It is also worth mentioning that pipes are used to connect command line operations using the pipe symbol |. In this case stdout is connected using a pipe to stdin. The easiest way to use this mechanism in a program is to use the popen and pclose command. However, this isn't much used in low-level or systems programming.

In chapter but not in this extract:

  • File & Directory Operations
  • ioctl

Summary

  • If you think of a file as just a sequence or stream of bytes that can be read or written, then you have an idea that fits a great many sources and sinks of data.

  • This idea is so powerful that under Linux/Unix you can view almost all data as an example of a file.

  • C has a standard way of working with files – streams – and it provides a range of functions for working with file pointers such as fopen and fclose.

  • C files are buffered and this can cause unexpected behavior. Use fflush to make sure that buffers are written out.

  • Although not part of the C standard, file descriptors are part of Linux- and POSIX-compliant operating systems. They provide a lower-level, but OS-dependent, way of working with files.

  • File descriptor functions are similar to C file functions, but they don’t start with f and are simply open, close, read, write, and so on.

  • As C files are actually opened as file descriptors under POSIX operating systems, you can find the descriptor corresponding to a stream using fileno.

  • Files can be shared between processes.

  • The state of Linux/Unix file locking is not good, but you can lock a range of bytes within a file as long as you are aware of the problems.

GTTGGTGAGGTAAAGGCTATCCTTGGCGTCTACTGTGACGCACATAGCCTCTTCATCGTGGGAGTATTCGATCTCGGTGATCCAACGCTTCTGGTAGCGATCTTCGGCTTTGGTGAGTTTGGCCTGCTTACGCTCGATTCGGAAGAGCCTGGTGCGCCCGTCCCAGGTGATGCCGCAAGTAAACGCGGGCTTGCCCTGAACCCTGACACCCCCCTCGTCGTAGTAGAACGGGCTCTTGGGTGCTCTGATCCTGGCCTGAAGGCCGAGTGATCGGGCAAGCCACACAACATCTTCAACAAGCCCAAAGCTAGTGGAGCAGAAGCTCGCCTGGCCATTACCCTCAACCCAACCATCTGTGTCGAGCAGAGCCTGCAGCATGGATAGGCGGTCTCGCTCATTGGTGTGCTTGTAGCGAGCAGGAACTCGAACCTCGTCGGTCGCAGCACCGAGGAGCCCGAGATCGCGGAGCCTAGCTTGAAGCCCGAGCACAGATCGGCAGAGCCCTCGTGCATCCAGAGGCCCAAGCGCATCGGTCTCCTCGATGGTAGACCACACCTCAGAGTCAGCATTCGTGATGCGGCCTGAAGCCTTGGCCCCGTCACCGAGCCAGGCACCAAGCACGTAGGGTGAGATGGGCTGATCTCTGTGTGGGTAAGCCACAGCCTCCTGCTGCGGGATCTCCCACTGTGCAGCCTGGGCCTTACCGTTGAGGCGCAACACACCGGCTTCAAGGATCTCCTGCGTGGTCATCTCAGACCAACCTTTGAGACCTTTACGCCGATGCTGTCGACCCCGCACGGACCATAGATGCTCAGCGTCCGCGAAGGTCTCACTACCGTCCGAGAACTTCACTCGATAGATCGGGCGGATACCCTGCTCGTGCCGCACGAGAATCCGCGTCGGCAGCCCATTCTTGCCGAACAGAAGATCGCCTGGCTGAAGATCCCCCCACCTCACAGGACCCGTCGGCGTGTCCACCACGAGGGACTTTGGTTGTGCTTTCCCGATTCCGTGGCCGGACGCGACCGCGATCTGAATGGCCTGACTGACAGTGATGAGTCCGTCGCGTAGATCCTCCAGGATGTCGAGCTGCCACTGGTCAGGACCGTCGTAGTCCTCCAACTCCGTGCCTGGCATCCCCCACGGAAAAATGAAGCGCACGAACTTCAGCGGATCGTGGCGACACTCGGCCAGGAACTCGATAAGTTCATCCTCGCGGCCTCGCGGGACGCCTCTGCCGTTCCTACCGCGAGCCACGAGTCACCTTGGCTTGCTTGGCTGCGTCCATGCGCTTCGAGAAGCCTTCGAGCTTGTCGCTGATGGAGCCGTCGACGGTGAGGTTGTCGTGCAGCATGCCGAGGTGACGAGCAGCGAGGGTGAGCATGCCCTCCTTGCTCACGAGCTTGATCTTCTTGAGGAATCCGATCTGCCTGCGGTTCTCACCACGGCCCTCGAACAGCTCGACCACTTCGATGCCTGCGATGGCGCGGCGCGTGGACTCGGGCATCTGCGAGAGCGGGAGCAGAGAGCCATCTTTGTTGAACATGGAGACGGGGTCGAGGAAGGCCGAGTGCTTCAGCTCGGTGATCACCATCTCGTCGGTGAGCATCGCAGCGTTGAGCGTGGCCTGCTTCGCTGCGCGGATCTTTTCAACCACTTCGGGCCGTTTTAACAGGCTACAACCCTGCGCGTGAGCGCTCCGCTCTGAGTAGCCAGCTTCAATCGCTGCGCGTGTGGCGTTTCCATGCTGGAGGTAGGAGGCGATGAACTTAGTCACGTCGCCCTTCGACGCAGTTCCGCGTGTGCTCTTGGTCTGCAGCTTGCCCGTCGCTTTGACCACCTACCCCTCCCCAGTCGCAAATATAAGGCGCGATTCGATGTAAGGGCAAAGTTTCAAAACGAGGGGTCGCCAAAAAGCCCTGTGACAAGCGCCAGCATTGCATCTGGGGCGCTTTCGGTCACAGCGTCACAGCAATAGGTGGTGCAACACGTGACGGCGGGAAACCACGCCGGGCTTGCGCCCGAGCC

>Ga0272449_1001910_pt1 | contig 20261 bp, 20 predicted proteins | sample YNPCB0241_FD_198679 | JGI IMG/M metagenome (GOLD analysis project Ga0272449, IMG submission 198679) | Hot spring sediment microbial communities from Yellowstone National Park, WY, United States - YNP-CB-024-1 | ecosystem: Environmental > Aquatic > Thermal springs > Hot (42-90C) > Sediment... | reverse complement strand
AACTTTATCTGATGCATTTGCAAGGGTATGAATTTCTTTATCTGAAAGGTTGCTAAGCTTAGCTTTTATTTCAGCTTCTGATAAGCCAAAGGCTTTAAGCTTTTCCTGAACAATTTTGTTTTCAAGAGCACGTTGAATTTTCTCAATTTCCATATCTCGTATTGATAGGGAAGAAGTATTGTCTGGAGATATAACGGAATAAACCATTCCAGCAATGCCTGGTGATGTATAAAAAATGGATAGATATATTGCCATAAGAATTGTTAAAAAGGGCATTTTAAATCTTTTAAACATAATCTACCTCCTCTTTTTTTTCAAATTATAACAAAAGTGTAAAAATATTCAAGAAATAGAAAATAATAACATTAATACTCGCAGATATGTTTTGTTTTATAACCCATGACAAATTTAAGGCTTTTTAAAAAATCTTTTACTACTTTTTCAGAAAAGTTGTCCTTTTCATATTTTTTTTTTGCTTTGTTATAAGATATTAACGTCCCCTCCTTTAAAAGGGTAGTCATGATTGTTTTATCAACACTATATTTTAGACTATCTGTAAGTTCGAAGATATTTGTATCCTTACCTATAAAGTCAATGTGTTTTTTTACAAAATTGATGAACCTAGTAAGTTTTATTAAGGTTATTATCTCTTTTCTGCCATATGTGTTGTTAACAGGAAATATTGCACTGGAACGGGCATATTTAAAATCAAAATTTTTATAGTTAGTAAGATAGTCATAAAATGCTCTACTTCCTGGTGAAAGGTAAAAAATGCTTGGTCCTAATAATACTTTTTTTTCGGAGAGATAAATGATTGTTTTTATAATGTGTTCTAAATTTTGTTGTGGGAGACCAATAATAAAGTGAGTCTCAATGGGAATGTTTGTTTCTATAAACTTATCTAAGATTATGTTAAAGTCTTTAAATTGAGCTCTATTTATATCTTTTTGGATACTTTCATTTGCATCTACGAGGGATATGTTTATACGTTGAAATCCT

• A pipe is like a shared file but stored in memory. There are named and anonymous pipes.

  • There are a range of file and directory manipulation commands that allow you to do things like rename files.

Now available as a paperback or ebook from Amazon.

Applying C For The IoT With Linux

  1. C,IoT, POSIX & LINUX
  2. Kernel Mode, User Mode & Syscall
  3. Execution, Permissions & Systemd
    Extract Running Programs With Systemd
  4. Signals & Exceptions
    Extract  Signals
  5. Integer Arithmetic
    Extract: Basic Arithmetic As Bit Operations 
  6. Fixed Point
    Extract: Simple Fixed Point Arithmetic
  7. Floating Point
  8. File Descriptors
    Extract: Simple File Descriptors 
    Extract: Pipes ***NEW
  9. The Pseudo-File System
    Extract: The Pseudo File System 
  10. Graphics
    Extract: framebuffer 
  11. Sockets
  12. Threading
    Extract:  Condition Variables
    Extract:  Deadline Scheduling
  13. Cores Atomics & Memory Management
  14. Interupts & Polling
  15. Assembler
    Extract: Assembler 

Also see the companion book: Fundamental C

<ASIN:1871962609>

<ASIN:1871962463>

<ASIN:1871962617>

<ASIN:1871962455>

Related Articles

Remote C/C++ Development With NetBeans

Raspberry Pi And The IoT In C

Getting Started With C/C++ On The Micro:bit

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Last Updated ( Monday, 03 January 2022 )